September 5, 2012
In a recent survey from the National Federation of Independent Business (NFIB), 52% of small business owners polled said the issue of health care and its effect on business was a “critical” issue in the 2012 presidential election. According to a poll from the September issue of Fortune magazine, 57% of readers said that the “economic conditions for doing business in the U.S. are getting worse,” while 43% believe they’re getting better. It’s clear that the upcoming election is about the economy with a focus on health care, so what does that mean for small business owners?
I spoke with Thomas Kruczek, dean of the College of Business and Management and Professor of Entrepreneurship at Lynn University (where the final presidential debate will be held on October 22), about small business, health care, and the potential atmosphere at the debates to come.
Lauren Burns: What topics do you think will be focused on during the debate at Lynn University?
Thomas Kruczek: Across all of the debates this year, the question will always come back to the economy. I don’t think people are going to vote on foreign policy. In this election, it’s going to be about the economy and who has the better plan going forward – not looking back, but looking to the future. Business owners will be looking for the “pitch” from the candidate: what are they going to do to fix this? Most business owners are very optimistic, and we want to believe that the best is still ahead. So we want to hear from our political leaders how they’re going to make improvements.
Burns: According to the NFIB, “52% of small business owners said this issue is critical.” What’s the general feeling of small business owners and how health care, particularly the ACA, would affect them?
Kruczek: When I talk to entrepreneurs and business owners, one of the things they tell me over and over is, “Tell me what the rules are, and we’ll follow the rules.” The business owners need to be able to plan. If the Affordable Care Act is going to be the law of the land, so be it. Entrepreneurs and business owners are just saying they need some clarity.
Burns: The NFIB also reported that health insurance costs have increased by 103% for small businesses over the past decade. Why?
Kruczek: That comes from a conservative policy research organization, and what that tells us is that the cost of health care is going through the roof. The ability for small businesses to manage health care is difficult. Washington needs to help contain our costs.
Burns: What are common misconceptions about how the ACA impacts businesses?
Kruczek: I think the biggest misconception about all of this is the way people look at business owners. We want to do what’s right for our employees and their families. When I had my business, I had a lot of employees who would show me pictures of their children or their new house, and I was happy for them and proud of them and their families. The misconception is that business owners are ambivalent about our employees. When a business hires an individual, they’re making a commitment. We don’t want to be in a situation where we have to hire and fire all the time.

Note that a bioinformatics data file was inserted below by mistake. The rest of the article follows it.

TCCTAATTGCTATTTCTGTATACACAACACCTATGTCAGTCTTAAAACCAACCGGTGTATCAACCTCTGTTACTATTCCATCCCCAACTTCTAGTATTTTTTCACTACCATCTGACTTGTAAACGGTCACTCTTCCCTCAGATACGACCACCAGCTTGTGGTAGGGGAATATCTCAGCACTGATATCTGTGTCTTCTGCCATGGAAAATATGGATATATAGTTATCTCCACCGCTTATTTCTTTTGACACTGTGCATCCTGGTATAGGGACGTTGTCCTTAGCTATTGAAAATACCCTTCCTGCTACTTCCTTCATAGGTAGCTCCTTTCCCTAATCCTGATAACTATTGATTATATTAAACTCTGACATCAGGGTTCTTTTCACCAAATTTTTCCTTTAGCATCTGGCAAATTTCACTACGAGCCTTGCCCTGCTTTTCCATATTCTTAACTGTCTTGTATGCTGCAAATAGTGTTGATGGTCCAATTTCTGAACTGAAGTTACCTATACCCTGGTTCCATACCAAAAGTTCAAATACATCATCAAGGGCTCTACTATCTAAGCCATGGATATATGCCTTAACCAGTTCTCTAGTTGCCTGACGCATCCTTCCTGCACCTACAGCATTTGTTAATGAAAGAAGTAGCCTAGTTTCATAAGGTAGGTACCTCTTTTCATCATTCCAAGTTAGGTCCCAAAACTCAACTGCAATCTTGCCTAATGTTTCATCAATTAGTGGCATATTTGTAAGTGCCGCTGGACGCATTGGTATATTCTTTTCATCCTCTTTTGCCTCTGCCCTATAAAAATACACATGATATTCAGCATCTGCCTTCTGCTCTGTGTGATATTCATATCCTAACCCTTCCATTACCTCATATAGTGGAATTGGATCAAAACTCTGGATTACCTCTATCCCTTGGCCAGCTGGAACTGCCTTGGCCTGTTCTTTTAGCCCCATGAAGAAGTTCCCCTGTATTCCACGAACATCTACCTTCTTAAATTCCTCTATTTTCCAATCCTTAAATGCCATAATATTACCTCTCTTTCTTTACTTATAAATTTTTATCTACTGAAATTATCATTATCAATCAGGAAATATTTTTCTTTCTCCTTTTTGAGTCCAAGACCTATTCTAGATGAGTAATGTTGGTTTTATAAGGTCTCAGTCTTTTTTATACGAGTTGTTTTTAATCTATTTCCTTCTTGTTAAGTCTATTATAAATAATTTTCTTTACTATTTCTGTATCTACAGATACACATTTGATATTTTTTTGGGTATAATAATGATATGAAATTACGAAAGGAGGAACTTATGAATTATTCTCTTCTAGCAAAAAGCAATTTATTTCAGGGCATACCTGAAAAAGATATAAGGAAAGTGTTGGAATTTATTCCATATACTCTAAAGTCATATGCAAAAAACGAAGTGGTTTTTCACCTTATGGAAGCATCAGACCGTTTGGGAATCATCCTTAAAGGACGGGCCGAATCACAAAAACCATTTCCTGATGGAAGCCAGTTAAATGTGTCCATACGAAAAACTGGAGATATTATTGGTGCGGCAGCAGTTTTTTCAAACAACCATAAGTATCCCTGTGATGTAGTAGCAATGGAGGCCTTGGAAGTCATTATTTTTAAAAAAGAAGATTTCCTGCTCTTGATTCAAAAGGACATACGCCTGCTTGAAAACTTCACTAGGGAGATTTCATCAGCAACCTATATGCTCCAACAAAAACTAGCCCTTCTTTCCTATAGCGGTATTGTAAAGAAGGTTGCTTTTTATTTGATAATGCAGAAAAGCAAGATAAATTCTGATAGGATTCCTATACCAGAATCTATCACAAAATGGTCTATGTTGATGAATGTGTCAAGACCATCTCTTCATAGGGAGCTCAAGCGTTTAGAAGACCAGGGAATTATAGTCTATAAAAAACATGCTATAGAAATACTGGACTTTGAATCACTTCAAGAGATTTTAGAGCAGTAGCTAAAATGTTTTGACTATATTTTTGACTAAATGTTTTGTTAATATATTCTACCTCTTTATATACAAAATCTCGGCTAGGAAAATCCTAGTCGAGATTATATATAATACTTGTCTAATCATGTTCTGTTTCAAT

Burns: To quote the article “Hey Washington: Enough Already!” by Geoff Colvin and Allan Sloan in the September issue of Fortune magazine, “The fact that employees pay no income tax on the value of health insurance they get from their employer is the biggest, weirdest break of them all…” Is it a good idea to start taxing employees on their health insurance?
Kruczek: It would be a slippery slope to start taxing health care benefits of employees. I have no idea how business owners would manage something like that. If I have a company car, that’s simple – you either have one or you don’t, and you know the cost. But health care: do you base it on a flat rate or the amount you use? Is there a cap?
Burns: According to President Obama’s website, “Millions of small businesses are now eligible for a tax credit to help pay for their health care premiums. The credit will increase to cover 50 percent of premium costs in 2014. …help for small businesses—including the new insurance exchanges—will reduce small business health care spending by nearly 9 percent…” Is this policy effective at easing costs for business owners?
Kruczek: It’s a start. What are we doing to contain our costs? Baby boomers will be going to the doctor more, but how do we make sure that we really think before going to the doctor? For example, if I have a cold, what’s the difference to me if I go to the doctor? I’m not paying. But if you [have a personal investment in your health care cost], it makes a difference. Employees should have some level of accountability for their health insurance costs.